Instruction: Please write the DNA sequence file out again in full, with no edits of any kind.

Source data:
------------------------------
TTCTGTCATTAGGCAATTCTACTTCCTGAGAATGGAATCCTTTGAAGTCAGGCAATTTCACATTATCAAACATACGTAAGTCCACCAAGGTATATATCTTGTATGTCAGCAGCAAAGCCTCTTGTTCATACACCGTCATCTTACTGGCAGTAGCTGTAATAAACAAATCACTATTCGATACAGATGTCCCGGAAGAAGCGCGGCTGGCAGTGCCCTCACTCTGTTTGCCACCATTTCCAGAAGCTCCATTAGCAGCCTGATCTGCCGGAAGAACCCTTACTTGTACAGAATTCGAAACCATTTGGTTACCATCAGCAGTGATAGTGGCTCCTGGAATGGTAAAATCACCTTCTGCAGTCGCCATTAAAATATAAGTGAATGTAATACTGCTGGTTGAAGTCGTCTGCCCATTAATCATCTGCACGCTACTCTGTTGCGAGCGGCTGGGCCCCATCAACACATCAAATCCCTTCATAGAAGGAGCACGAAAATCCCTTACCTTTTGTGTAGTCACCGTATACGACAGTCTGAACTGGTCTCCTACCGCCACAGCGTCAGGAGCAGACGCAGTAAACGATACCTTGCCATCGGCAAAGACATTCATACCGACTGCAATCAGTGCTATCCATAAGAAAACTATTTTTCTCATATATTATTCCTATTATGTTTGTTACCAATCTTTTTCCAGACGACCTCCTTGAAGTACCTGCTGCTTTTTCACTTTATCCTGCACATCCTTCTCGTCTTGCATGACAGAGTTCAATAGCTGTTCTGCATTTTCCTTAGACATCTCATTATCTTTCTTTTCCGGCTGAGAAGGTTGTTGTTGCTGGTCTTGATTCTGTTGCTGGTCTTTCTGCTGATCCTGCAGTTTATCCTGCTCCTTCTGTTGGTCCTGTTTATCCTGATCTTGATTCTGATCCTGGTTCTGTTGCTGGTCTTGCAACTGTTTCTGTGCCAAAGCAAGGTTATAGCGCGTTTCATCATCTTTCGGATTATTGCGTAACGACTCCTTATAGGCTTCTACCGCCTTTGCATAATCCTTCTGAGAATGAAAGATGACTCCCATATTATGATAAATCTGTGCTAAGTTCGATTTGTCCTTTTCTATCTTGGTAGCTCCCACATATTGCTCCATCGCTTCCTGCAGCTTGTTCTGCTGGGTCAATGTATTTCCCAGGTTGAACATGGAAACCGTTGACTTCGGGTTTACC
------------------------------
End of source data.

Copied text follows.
TTCTGTCATTAGGCAATTCTACTTCCTGAGAATGGAATCCTTTGAAGTCAGGCAATTTCACATTATCAAACATACGTAAGTCCACCAAGGTATATATCTTGTATGTCAGCAGCAAAGCCTCTTGTTCATACACCGTCATCTTACTGGCAGTAGCTGTAATAAACAAATCACTATTCGATACAGATGTCCCGGAAGAAGCGCGGCTGGCAGTGCCCTCACTCTGTTTGCCACCATTTCCAGAAGCTCCATTAGCAGCCTGATCTGCCGGAAGAACCCTTACTTGTACAGAATTCGAAACCATTTGGTTACCATCAGCAGTGATAGTGGCTCCTGGAATGGTAAAATCACCTTCTGCAGTCGCCATTAAAATATAAGTGAATGTAATACTGCTGGTTGAAGTCGTCTGCCCATTAATCATCTGCACGCTACTCTGTTGCGAGCGGCTGGGCCCCATCAACACATCAAATCCCTTCATAGAAGGAGCACGAAAATCCCTTACCTTTTGTGTAGTCACCGTATACGACAGTCTGAACTGGTCTCCTACCGCCACAGCGTCAGGAGCAGACGCAGTAAACGATACCTTGCCATCGGCAAAGACATTCATACCGACTGCAATCAGTGCTATCCATAAGAAAACTATTTTTCTCATATATTATTCCTATTATGTTTGTTACCAATCTTTTTCCAGACGACCTCCTTGAAGTACCTGCTGCTTTTTCACTTTATCCTGCACATCCTTCTCGTCTTGCATGACAGAGTTCAATAGCTGTTCTGCATTTTCCTTAGACATCTCATTATCTTTCTTTTCCGGCTGAGAAGGTTGTTGTTGCTGGTCTTGATTCTGTTGCTGGTCTTTCTGCTGATCCTGCAGTTTATCCTGCTCCTTCTGTTGGTCCTGTTTATCCTGATCTTGATTCTGATCCTGGTTCTGTTGCTGGTCTTGCAACTGTTTCTGTGCCAAAGCAAGGTTATAGCGCGTTTCATCATCTTTCGGATTATTGCGTAACGACTCCTTATAGGCTTCTACCGCCTTTGCATAATCCTTCTGAGAATGAAAGATGACTCCCATATTATGATAAATCTGTGCTAAGTTCGATTTGTCCTTTTCTATCTTGGTAGCTCCCACATATTGCTCCATCGCTTCCTGCAGCTTGTTCTGCTGGGTCAATGTATTTCCCAGGTTGAACATGGAAACCGTTGACTTCGGGTTTACC